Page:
BACKGROUND

Integrated circuits (ICs) generally include numerous digital storage elements (e.g., flip-flops, latches) as at least some of the constituent components. Scan-based techniques (e.g., Automatic Test Pattern Generation (ATPG) techniques) are often employed to test the integrity of the IC. The integrity of the IC is tested by sending a predetermined sequence of bits forming a test pattern into the IC, shifting the sequence of bits through the digital storage elements of the IC, shifting result bits out of the IC, and then comparing the result bits with expected bits to verify whether the IC operates in a desired manner. Issues of set-up time violations, hold-time violations, and unnecessary power consumption characterize the quality of the design.

SUMMARY

In accordance with at least one embodiment of the invention, a digital storage element comprises a master transparent latch that receives functional data signals from data input ports and scan data signals from a scan input port, the data input ports coupled to a four-input, one-output multiplexer that receives the functional data signals and selectively outputs one of the functional data signals. The element comprises a slave transparent latch coupled to the master transparent latch and comprising dedicated functional and scan data output ports. While operating in a scan mode, a first clock signal is used by the slave transparent latch and a second clock signal is used by the master transparent latch, wherein the first and second clock signals are non-overlapping. A first transistor is coupled to the master transparent latch and a second transistor is coupled to the slave transparent latch. When activated, the first or second transistor resets the element.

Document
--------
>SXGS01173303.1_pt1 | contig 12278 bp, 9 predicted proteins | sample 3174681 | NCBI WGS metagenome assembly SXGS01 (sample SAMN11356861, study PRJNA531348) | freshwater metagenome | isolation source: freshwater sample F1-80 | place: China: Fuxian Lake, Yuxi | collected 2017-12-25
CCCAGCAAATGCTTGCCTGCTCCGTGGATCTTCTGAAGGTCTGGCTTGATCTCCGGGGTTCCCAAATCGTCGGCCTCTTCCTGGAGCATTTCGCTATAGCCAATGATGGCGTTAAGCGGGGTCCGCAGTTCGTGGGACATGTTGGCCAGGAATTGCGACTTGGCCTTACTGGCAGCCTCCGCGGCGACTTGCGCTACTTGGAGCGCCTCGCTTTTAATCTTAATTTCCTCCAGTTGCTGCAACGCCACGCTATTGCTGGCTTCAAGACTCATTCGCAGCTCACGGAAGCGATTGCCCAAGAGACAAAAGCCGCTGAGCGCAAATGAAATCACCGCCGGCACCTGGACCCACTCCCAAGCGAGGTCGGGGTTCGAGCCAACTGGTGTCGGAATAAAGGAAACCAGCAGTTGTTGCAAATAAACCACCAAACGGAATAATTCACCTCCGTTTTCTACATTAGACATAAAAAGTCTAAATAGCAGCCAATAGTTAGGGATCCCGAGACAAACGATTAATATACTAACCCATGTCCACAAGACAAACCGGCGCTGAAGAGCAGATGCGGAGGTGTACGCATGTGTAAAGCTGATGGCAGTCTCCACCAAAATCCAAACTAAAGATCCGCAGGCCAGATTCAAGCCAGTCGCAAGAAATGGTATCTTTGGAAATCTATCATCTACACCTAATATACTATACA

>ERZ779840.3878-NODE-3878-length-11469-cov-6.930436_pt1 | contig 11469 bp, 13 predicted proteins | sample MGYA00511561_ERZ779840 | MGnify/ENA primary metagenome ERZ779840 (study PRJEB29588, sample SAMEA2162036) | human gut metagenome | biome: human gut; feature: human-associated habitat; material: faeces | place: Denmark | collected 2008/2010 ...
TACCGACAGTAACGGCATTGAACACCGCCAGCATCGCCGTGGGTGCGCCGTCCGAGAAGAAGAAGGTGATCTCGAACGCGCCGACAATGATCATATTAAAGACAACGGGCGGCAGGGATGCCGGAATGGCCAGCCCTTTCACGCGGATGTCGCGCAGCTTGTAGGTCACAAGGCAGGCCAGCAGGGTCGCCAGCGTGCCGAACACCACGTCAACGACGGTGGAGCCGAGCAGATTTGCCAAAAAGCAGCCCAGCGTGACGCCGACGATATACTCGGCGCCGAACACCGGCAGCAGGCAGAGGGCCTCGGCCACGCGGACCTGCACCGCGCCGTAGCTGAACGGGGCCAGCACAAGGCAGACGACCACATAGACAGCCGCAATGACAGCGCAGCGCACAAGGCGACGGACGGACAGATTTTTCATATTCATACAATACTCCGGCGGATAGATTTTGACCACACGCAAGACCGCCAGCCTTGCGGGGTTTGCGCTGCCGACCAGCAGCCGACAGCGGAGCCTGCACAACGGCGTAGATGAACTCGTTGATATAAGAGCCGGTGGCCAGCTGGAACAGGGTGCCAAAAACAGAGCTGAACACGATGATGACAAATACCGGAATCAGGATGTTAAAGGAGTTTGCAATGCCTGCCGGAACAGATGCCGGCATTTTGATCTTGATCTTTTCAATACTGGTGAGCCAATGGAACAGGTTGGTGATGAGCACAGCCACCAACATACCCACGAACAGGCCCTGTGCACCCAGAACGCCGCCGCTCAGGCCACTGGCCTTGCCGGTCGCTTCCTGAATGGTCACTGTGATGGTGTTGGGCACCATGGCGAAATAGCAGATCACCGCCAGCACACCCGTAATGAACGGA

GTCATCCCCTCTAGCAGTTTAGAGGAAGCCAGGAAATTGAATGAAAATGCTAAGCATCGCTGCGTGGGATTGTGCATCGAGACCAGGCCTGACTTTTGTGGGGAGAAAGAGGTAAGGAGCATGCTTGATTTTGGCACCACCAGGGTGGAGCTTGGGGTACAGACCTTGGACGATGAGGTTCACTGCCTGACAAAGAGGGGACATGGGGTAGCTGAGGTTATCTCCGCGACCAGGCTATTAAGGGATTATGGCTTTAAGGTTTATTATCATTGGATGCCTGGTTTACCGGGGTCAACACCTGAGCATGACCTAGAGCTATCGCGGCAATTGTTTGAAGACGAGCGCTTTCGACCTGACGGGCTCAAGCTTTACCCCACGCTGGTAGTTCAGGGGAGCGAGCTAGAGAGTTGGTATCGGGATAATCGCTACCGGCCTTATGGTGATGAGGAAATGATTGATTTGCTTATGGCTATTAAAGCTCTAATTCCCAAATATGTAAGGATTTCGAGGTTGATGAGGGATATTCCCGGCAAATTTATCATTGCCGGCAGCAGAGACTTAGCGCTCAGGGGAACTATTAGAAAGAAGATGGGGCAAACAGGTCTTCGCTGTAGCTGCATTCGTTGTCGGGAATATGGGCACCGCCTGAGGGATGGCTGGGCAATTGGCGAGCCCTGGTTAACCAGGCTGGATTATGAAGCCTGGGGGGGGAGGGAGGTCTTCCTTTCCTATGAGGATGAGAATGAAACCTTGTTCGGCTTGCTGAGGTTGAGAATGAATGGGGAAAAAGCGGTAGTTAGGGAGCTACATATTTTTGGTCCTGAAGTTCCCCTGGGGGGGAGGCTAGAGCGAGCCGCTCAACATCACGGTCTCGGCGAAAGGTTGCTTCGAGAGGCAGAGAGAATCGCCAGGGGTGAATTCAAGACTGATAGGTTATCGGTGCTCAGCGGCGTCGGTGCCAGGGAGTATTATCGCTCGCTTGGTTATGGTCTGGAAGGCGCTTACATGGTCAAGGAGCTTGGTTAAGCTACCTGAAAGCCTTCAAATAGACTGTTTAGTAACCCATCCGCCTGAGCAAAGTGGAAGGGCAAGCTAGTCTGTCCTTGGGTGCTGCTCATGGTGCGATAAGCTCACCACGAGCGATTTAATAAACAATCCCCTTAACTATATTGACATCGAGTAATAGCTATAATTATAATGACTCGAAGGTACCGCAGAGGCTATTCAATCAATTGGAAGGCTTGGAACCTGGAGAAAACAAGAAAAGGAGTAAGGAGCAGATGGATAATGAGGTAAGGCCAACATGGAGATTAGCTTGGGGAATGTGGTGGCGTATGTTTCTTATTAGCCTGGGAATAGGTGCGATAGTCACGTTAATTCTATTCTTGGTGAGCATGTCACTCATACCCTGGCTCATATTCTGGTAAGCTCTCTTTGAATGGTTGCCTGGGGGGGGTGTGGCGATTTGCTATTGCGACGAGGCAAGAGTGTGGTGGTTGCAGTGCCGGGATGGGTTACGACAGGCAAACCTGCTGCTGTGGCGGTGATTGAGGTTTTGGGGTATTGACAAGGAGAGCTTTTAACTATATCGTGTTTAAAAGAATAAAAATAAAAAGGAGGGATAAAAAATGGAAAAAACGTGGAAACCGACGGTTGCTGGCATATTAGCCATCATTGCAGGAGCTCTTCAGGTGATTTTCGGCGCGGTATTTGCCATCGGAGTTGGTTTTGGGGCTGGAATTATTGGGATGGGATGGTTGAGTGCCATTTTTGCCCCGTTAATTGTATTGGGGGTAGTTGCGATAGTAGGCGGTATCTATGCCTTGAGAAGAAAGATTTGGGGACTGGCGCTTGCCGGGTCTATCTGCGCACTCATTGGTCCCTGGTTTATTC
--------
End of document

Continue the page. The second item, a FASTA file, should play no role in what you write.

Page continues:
In another embodiment, an integrated circuit comprises a plurality of digital storage elements, each digital storage element comprising a master transparent latch coupled to a slave transparent latch, the master transparent latch coupled to a first transistor and the slave transparent latch coupled to a second transistor. Each of the first and second transistors is coupled to a voltage source and adapted to reset a corresponding digital storage element. The master transparent latch comprises a four-input, one-output multiplexer that receives functional data signals and selectively outputs one of the functional data signals.

In accordance with yet another embodiment, a digital, transparent latch comprises multiple clock input ports adapted to receive a plurality of clock signals, a scan input port coupled to one of the clock input ports and adapted to receive scan data signals, data input ports coupled to another one of the clock input ports and adapted to receive functional data signals, a single transistor coupled to the data input port. The latch also comprises multiple enable signal ports coupled to the another one of the clock input ports and adapted to receive enable signals. The data input port comprises two multiple-input, single-output multiplexers, both multiplexers adapted to receive a plurality of functional data signals and to selectively output one of the plurality of functional data signals based on a status of a first enable signal. The output of each multiplexer is passed through a different transmission gate logic, each transmission gate logic activated or deactivated by a second enable signal. When activated, the single transistor resets the digital, transparent latch.